|Midwestern Dhamma Refuge
grounded in contemplative practice
for a peaceful, just, & sustainable society
Friends at Pipal Tree in Bangalore recently opened the Pipal Tree-Alliance Ashram dedicated to the exploration of "secular spirituality" in light of the on-going social contexts of South India, Asia, and the world. I was asked to contribute a comment on the meaning of "the Ashram." This may be of interest to those with similar aspirations, including our own in the USA's Midwest.
My understanding of what an "Ashram" is depends much on my experience of living at Suan Mokkh, "The Garden of Liberation" founded by the great Thai teacher Buddhadasa Bhikkhu. The name "Garden of Liberation" or "Liberation Park" (Americanized version) says a great deal about the Ashram. First of all, and most crucially, its purpose is liberation, which in Buddhist terms means liberation from all forms of dukkha (suffering), including personal, emotional, ecological, and socio-structural. Once a place is dedicated to liberation, certain things become possible and others impossible.
The Ashram explores what liberation is and what enables it. To do so, we must understand the suffering from which we seek liberation. For us, all suffering is rooted in selfishness and egoism. Individually, ego wreaks havoc in our own hearts & minds. Collectively, systems of selfishness like capitalism, racism, & militarism create untold collective pain and harm.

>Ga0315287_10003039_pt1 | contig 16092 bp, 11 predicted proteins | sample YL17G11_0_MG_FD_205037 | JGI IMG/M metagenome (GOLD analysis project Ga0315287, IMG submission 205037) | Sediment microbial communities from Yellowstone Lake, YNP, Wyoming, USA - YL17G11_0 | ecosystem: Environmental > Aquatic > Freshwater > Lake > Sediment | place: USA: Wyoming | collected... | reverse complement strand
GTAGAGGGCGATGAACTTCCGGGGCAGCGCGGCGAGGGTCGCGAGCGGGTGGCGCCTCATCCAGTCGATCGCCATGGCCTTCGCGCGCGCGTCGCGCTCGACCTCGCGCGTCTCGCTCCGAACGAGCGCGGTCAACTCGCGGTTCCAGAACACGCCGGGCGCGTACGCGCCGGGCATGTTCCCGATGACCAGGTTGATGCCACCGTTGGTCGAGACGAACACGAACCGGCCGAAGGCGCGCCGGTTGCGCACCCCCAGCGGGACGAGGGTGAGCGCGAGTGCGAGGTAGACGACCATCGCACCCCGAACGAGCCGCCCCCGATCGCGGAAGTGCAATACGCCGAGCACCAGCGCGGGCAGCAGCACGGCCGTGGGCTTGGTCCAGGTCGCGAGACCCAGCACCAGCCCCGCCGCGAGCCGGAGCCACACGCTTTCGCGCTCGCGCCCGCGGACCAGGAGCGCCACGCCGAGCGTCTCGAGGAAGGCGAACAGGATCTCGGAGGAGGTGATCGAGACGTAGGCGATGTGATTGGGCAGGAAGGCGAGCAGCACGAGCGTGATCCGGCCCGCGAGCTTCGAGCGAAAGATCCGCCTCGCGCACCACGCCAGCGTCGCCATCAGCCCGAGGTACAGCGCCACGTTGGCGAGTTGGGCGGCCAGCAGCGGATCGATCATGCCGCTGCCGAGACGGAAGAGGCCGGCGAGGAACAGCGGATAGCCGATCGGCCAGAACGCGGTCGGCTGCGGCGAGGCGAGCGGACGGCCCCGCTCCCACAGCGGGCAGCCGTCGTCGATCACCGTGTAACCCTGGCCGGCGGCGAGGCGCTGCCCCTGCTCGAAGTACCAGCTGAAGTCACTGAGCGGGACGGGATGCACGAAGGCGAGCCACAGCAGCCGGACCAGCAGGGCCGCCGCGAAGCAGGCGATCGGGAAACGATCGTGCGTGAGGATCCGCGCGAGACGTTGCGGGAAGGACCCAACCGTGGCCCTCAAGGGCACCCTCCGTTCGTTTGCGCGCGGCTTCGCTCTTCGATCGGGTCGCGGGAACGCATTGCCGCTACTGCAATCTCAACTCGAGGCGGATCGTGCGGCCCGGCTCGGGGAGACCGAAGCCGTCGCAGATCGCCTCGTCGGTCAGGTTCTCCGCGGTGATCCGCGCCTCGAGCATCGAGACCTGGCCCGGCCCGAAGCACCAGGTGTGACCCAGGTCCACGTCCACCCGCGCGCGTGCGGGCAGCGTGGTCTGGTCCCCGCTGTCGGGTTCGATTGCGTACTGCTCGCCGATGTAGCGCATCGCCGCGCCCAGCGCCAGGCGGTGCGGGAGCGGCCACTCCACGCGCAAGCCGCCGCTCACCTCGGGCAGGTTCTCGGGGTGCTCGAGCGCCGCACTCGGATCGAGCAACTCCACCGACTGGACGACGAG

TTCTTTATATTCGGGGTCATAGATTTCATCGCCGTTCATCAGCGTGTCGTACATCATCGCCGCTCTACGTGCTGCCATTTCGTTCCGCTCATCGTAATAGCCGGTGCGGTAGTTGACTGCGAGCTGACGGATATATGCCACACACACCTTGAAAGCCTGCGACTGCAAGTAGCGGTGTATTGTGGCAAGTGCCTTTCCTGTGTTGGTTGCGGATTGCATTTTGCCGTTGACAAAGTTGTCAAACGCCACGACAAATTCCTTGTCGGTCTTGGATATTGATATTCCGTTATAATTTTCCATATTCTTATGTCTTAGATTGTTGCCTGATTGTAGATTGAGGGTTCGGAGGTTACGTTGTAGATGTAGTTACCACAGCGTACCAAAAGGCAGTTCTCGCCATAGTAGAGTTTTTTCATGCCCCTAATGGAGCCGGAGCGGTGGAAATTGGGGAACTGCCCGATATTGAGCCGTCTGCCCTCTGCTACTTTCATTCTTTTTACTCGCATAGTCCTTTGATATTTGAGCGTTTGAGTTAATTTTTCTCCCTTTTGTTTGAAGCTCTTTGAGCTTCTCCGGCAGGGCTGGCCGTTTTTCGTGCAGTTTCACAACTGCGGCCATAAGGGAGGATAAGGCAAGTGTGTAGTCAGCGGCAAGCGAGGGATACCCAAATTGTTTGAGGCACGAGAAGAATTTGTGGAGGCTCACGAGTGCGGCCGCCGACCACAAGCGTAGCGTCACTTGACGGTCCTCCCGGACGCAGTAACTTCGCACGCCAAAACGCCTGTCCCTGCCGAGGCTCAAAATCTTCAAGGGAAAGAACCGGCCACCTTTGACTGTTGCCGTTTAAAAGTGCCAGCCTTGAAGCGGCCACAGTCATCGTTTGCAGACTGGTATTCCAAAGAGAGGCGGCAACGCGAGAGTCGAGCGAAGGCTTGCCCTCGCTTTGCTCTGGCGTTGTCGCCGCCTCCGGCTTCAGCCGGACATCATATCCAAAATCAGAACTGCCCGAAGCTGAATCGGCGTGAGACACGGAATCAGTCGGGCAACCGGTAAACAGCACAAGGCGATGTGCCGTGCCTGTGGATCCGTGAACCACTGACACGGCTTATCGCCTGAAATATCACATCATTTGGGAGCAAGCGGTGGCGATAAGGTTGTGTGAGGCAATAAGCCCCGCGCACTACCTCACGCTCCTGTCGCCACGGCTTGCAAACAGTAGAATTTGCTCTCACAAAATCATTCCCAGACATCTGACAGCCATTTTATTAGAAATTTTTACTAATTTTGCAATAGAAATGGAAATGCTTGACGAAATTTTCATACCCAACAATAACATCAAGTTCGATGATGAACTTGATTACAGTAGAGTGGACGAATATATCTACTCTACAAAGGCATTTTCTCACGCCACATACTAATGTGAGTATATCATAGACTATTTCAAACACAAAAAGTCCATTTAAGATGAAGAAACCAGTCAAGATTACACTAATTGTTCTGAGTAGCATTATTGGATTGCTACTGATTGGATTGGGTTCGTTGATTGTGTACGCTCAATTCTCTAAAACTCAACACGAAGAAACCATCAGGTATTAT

The garden or park aspects means that an Ashram is a natural setting where Nature is given many opportunities to influence and teach us. Ajahn Buddhadasa emphasized living intimately with nature in order to know its secrets, especially how to live free, in harmony with the Law of Nature (Dhamma).
Since we are not merely individuals (despite all the modernist propaganda) and are equally imbedded in all kinds of relationships, the Ashram is the proving ground for Sangha. Sangha is any community that comes together for the sake of liberation and letting go of selfishness. In the Ashram, we foster Sangha through learning the daily nuts-and-bolts practices of kindness, tolerance, open-mindedness, responsibility, flexibility, discipline, communication, and healing.
Finally, the Ashram is an ancient laboratory given new meaning by the pressures of our bizarre post-modern world. These days, few people really know how to live and humanity as a whole is bewildered by the speed of change and globalization. We need to start over, like babies, and experiment with how to live together happily, unselfishly, creatively, freely!